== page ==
Shannon delivers a mystery-thriller that’s gory and scary but suitable for teens, focused at heart on two individuals experiencing––for all they know––the end of everything. Shannon presents the story in two timelines, allowing readers to track Grace’s character before and after the monsters appear. The main characters feel well-thought out and full, and the dialogue is often strong. However, the side characters, usually villains, lack depth and tend to end up dead quickly.
The choice to call the zombie-like humans “savages”––which Grace notes is not “politically correct” before concluding “there is no other way to describe them”––will prove unacceptable to some readers and demonstrates a missed opportunity to imagine something more fresh. Those creatures ultimately don’t prove crucial to the overall plot, which turns instead on secret military experiments, the conscience of Grace’s own father, and a hopeful revelation when past and present twine together. But what lingers are the scenes of wilderness and apocalypse survival, the relationship with Nick, and the terror of not knowing how bad it all will get.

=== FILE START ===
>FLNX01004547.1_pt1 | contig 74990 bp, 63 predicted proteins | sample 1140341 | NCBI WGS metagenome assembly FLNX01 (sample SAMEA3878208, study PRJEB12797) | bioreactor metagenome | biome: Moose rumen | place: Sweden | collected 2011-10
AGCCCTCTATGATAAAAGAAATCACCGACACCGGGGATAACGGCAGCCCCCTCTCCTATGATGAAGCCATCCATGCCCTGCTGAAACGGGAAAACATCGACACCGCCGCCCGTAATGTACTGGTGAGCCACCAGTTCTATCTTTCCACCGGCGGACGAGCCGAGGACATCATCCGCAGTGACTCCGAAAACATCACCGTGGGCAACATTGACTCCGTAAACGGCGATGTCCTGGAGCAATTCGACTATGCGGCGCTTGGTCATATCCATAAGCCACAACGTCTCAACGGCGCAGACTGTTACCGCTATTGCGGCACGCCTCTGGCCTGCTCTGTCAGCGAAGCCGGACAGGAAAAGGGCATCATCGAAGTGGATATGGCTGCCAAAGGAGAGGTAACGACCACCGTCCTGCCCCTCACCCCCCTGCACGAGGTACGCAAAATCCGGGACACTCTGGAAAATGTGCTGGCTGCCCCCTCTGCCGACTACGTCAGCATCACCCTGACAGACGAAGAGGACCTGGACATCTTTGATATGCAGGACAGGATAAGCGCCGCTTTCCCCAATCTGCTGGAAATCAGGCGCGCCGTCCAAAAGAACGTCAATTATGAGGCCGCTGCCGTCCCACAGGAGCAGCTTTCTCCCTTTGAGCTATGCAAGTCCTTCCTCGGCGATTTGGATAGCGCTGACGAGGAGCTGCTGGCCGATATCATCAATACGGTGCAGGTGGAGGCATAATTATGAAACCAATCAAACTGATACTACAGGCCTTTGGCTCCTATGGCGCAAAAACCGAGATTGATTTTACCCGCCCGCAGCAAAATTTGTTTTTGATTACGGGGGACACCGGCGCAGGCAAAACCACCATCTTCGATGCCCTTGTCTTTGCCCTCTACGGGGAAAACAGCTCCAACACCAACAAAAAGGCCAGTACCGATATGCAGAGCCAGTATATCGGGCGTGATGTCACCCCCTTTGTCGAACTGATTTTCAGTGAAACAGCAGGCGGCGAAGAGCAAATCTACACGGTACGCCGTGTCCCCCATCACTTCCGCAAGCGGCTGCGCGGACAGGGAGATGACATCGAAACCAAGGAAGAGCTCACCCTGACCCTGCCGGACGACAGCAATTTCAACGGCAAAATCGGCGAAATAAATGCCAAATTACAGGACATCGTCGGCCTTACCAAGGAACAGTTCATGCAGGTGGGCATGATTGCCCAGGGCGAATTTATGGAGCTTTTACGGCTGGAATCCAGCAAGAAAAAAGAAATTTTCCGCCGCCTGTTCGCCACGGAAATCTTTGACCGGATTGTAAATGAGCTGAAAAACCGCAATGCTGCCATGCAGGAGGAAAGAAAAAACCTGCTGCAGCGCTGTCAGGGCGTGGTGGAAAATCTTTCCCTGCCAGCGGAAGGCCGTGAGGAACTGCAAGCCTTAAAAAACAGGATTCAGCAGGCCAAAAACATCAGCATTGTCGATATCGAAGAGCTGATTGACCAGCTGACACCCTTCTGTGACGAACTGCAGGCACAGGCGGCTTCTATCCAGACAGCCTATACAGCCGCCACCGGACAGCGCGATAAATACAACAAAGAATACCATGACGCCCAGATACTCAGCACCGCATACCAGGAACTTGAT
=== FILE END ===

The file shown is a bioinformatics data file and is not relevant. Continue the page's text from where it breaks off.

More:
Takeaway: A YA apocalypse with monsters, romance, military secrets, and the horror and adventure of surviving.
Great for fans of: P. A. Glaspy’s When the Power is Gone, Emma H. Frost’s Into the Dark.
Design and typography: A
Marketing copy: B